The European Parliament adopted another report this week focused on safety in healthcare highlighting the huge costs to healthcare systems, not to mention the enormous costs to patients, for preventable injuries, complications and infections. While I admire the Parliament’s attention to these issues, it is still clear that many of the calls for improved monitoring of patient safety and mitigating steps to avoid such events still fall on deaf ears at the national level. This is particularly relevant to the wound care community, given the stubborn incidence of pressure ulcers and surgical site infections which occur in healthcare facilities. Patient safety in wound care Safety is especially important in wound care where appropriate treatment can help prevent the development or prolongation of a wound as well as adverse outcomes such as infection or amputation. Advanced wound care treatments have a significant role to play in the prevention of patient safety events such as pressure ulcers and surgical site infections, particularly in hospital settings. When managed inappropriately these events can result in avoidable morbidity, extended hospital stays and even mortality. While the EU institutions recognize at a macro level that appropriate care and treatment can deliver improved efficiency – essentially improved outcomes at lower cost - at a national level the focus remains on cost containment. Driven by austerity measures and increasing demands, most healthcare decision makers revert to managing budgets on a short-term basis and look for cost savings, particularly in the procurement of medical supplies. This issue is worsened by an absence of accurate, routinely collected data on patient safety events across many EU health systems. Whilst some health systems, such as the English NHS, have implemented data collection on pressure ulcers and surgical site infections, this remains highly variable across member states. The absence of data means that...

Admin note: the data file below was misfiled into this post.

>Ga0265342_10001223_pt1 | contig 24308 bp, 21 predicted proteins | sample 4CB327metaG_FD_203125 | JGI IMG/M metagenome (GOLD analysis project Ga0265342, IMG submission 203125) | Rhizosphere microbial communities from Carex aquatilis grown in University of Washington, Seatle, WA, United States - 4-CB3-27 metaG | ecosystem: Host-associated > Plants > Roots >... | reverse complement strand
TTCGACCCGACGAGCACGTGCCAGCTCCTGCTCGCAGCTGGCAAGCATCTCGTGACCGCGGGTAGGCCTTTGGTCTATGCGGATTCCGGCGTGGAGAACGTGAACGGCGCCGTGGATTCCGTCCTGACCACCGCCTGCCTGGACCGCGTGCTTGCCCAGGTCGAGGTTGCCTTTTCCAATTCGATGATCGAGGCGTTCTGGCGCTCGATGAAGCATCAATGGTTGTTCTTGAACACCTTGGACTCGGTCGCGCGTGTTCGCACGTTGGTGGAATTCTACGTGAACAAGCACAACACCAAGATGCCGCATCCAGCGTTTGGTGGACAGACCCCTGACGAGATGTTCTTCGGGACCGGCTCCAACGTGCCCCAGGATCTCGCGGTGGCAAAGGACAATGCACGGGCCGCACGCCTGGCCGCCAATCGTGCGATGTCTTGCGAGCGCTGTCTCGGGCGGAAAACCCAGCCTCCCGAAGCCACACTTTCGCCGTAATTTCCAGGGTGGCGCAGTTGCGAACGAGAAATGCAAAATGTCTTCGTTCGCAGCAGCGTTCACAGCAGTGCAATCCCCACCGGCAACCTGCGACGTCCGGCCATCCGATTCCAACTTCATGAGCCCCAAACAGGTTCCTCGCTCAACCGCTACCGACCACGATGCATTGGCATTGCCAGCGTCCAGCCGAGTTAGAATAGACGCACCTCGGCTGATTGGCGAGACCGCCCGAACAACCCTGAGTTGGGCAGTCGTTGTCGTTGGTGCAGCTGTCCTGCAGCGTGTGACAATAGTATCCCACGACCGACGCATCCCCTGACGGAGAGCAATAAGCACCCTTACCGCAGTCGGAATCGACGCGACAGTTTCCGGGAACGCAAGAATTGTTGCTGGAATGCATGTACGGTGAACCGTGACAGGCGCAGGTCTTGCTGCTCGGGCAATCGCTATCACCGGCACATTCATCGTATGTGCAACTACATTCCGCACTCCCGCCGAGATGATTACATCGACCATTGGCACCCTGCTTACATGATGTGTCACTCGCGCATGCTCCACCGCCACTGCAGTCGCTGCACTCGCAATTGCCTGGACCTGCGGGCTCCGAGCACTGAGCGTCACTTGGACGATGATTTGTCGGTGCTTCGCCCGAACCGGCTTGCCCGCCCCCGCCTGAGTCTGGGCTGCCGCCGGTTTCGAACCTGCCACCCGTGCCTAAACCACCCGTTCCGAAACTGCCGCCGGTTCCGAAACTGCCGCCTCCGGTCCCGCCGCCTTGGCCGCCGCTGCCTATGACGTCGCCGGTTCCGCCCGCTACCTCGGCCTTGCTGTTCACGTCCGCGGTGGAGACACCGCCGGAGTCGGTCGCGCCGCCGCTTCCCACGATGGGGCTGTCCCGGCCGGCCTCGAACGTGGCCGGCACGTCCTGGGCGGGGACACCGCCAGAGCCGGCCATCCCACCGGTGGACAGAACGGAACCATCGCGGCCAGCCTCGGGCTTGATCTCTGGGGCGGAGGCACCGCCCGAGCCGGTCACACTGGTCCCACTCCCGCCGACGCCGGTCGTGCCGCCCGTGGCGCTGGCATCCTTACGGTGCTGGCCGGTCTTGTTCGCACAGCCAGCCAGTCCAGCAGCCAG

When the European Commission published its secondary report on patient safety, it made me wonder why advanced wound care is not higher on the patient safety agenda at EU and national levels? Not that it’s a competition, but the incidence of wounds in the EU is approximately 4 million (!), which is on par with cancer (3,9 mill), cerebrovascular disease (3,9 mill), and diabetes (2 mill.). The wound care debated has progressed for sure, but there’s much more do to be done to make sure than wound care in Europe gets the attention it deserves. The EU’s on the right track, but…
Wound care